I won’t worship with community today – no “church” services. I chose this day to sleep late and enjoy true Sabbath rest. To lament a little, to escape a little. To ponder. To write.
To be relocated in hope, deep in the corners of my mind where only God can interpret and renew the reimagining that I need to see, and hear, and feel.
And to know, I am seen.
The world only gets more broken with each passing year, gender, racial, and religious oppressions are grievous, wars and refugees increase. In my mind’s eye, I see the suffering and loss of babies, women, and children, worldwide. The judgment that still falls upon single women and childless women, sex workers, working women, and women warriors. Expectations of what you should do and be which are so often not who you are.
My own sadness which is a just a tiny molecule in a galaxy of intense suffering mingle with the voices of those weeping.
A close friends daughter is slowly dying. I know she is holding the pain of loss and the joy of one more day tightly together. Another mourns her singleness and deep desire to have a child. Yet another mourns the suicide of her son, and another the loss of her infant. Another empty nest.
Meanwhile, multitudes are kept hidden by the abusers who hold them.
Galaxies of galaxies of pain, joy, and what is.
I no longer see a dichotomy between suffering and joy – they are held in that space between the two where hope rests and where God works – all blended together in a Trinitarian dance – the perichoresis of us.
I will always remember my first time attending Plattsburgh Faith Assembly on Mothers Day, 2005. We had moved into the small community a month before. After about 17 moves it was our “forever home.” Our dream farm purchased in part by my father who was to move in with us. He died two days before.
The pastor had asked all mothers to stand up along the back wall. My introverted cells were freaking out over the thought, but all my kids were making a bigger scene at trying to get me to stand up. Little did I know mothers would be asked to raise their hands at “one child,” “two children” “three children” … “When he said “more than five” I knew I was in trouble with ten who called me “mom” at that time.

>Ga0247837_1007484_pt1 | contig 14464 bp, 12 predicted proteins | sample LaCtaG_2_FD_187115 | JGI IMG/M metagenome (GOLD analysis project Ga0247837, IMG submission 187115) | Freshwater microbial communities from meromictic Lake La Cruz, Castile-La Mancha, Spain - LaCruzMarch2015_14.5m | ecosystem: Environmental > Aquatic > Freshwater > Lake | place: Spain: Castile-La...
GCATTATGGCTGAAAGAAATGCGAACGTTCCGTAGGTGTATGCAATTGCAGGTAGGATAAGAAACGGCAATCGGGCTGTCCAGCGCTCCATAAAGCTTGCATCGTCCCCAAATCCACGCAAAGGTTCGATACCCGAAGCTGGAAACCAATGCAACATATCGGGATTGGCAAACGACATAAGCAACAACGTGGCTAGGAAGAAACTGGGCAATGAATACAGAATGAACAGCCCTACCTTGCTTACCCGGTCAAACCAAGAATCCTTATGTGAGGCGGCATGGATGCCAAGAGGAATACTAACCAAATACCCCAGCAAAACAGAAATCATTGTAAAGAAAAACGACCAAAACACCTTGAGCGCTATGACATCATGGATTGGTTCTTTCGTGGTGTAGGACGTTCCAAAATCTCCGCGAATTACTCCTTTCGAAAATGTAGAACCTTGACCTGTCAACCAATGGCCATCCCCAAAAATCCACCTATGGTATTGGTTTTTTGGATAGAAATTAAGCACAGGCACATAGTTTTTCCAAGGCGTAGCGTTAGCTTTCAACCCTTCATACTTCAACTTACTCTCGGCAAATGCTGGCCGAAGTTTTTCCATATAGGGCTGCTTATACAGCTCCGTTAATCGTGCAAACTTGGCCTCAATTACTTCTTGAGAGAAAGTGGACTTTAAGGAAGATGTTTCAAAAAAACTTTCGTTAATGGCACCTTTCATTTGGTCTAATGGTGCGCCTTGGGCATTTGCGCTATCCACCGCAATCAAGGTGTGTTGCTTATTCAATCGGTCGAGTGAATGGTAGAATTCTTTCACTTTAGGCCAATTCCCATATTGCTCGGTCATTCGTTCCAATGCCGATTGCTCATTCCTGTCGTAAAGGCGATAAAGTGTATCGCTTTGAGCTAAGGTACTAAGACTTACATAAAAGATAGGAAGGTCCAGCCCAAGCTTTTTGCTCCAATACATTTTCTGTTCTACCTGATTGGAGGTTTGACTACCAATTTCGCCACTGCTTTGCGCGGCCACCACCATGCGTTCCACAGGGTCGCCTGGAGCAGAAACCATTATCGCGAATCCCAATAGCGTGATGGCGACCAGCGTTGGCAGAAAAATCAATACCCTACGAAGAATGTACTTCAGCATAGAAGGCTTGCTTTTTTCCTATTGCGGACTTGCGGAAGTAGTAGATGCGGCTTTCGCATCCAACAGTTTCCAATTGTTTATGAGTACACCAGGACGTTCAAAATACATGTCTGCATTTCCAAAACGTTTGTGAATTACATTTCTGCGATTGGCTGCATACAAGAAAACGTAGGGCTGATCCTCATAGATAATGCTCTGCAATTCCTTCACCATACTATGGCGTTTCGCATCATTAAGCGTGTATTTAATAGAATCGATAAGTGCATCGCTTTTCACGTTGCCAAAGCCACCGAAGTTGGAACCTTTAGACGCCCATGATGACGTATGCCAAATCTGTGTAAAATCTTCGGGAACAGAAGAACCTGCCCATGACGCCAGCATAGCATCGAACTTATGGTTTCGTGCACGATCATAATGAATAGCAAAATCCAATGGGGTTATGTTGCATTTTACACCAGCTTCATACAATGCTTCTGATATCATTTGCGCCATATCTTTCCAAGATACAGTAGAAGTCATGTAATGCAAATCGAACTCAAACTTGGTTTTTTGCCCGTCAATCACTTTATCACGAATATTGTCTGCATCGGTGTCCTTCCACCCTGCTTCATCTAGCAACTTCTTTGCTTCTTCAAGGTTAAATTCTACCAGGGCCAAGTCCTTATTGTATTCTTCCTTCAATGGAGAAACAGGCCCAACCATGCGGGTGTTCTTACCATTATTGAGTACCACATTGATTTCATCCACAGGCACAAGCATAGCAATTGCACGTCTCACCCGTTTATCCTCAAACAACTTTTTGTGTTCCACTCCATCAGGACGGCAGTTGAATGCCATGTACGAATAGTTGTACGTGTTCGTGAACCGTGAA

When you lead an active busy life the time goes swiftly. We were farmers, parents, grandparents, friends, teachers, students, community volunteers, college small group leaders – we were going to die in that community. Home.
Life was a whir of relationships. It wasn’t unusual to have fifteen, twenty, thirty people in our home. The whir was slowly chipped away but never did I imagine Dave would lose his life long job, or that a job loss would be followed by so much change.
Today I remember a better time when laughter rang and small feet ran, friends gathered, and family abounded. Before the scattering. Before the brokenness. Before the losses. Before the days of social media and cell phones further disconnected people while simultaneously shouting the joys of others. Today I’m thankful for lunch with grandkids and those who I can laugh with. I’m thankful that I can touch the lives of other women who have suffered from the loss of stillbirths, broken relationships, miscarriages, divorces, child loss, financial loss, abortions…
I see you.
I identify with the mothers who wish they had known then what they know now. Before the mistakes and irreversible decisions. Before the miscommunications and wrong perceptions. Before the pain.
I see you.
I join with all those whose memories of their own mothers bring visions of abuse, neglect, and pain. Or those who can only mourn the loss of what never was, in place of joyful, motherly love.
God sees you.
God see you, loves you… delights in you. Delights in you.
You are a Trinitarian gift to the world…
…wrapped in all the mistakes, the brokenness, the pain, the hiding – the beauty. God calls you.
Humanity calls you to lift up your heads and be the role models of what is real, and true, and deep, and redemptive.
So rejoice this day, lament this day, wail, weep, cry, shout, sing, dance, struggle, rest …
I see you.
If we have the freedom to be a voice for others, we have the freedom to be a voice for ourselves.
See them. Be heard. Be seen.
I see you.